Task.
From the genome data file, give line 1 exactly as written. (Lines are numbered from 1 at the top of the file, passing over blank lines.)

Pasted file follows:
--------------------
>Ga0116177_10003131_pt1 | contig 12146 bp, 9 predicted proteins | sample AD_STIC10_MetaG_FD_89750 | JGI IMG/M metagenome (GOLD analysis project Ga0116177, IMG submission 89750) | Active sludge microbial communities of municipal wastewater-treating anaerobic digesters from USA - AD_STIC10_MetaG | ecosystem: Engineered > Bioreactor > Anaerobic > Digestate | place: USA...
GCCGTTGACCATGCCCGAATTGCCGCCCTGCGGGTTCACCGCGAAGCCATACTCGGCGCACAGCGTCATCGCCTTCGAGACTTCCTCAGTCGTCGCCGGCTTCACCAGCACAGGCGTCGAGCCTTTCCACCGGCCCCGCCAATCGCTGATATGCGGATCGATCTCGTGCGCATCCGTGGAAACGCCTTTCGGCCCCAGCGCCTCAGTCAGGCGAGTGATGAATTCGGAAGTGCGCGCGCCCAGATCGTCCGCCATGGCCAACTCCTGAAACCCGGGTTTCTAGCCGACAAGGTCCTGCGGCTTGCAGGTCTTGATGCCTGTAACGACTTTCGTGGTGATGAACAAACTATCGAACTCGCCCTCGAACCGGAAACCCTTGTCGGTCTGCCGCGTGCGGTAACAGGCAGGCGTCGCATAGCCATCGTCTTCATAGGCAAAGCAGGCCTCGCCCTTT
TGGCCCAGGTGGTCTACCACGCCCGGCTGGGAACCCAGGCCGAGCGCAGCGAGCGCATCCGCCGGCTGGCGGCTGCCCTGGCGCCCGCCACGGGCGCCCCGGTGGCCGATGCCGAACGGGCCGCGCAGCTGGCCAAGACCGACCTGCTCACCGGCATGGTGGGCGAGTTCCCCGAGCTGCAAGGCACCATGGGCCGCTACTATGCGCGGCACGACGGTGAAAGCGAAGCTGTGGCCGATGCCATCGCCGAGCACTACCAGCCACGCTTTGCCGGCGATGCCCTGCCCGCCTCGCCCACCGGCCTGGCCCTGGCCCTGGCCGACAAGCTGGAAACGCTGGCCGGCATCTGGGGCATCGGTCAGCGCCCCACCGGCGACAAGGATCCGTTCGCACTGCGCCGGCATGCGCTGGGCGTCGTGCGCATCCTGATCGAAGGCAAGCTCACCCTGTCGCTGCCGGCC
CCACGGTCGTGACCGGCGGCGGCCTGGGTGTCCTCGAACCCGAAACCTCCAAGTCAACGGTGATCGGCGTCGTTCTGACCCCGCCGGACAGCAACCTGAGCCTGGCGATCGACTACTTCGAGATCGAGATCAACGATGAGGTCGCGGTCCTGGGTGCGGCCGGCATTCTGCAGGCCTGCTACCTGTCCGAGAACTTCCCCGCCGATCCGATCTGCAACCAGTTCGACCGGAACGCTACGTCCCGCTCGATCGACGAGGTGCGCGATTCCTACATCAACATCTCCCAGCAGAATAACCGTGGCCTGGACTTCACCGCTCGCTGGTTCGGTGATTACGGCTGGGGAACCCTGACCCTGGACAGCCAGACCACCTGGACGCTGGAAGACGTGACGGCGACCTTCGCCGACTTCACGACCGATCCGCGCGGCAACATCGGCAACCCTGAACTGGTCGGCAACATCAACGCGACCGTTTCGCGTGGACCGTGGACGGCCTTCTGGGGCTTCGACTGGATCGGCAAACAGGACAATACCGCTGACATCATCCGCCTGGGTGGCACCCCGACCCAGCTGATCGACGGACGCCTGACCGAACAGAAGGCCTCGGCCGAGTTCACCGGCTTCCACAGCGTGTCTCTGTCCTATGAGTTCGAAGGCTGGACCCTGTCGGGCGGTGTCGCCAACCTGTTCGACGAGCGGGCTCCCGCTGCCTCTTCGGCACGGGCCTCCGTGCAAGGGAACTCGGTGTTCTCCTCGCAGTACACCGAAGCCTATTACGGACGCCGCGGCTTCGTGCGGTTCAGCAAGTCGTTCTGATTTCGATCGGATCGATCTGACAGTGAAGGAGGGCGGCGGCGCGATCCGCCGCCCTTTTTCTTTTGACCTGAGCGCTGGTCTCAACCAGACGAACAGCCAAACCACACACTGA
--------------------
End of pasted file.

>Ga0116177_10003131_pt1 | contig 12146 bp, 9 predicted proteins | sample AD_STIC10_MetaG_FD_89750 | JGI IMG/M metagenome (GOLD analysis project Ga0116177, IMG submission 89750) | Active sludge microbial communities of municipal wastewater-treating anaerobic digesters from USA - AD_STIC10_MetaG | ecosystem: Engineered > Bioreactor > Anaerobic > Digestate | place: USA...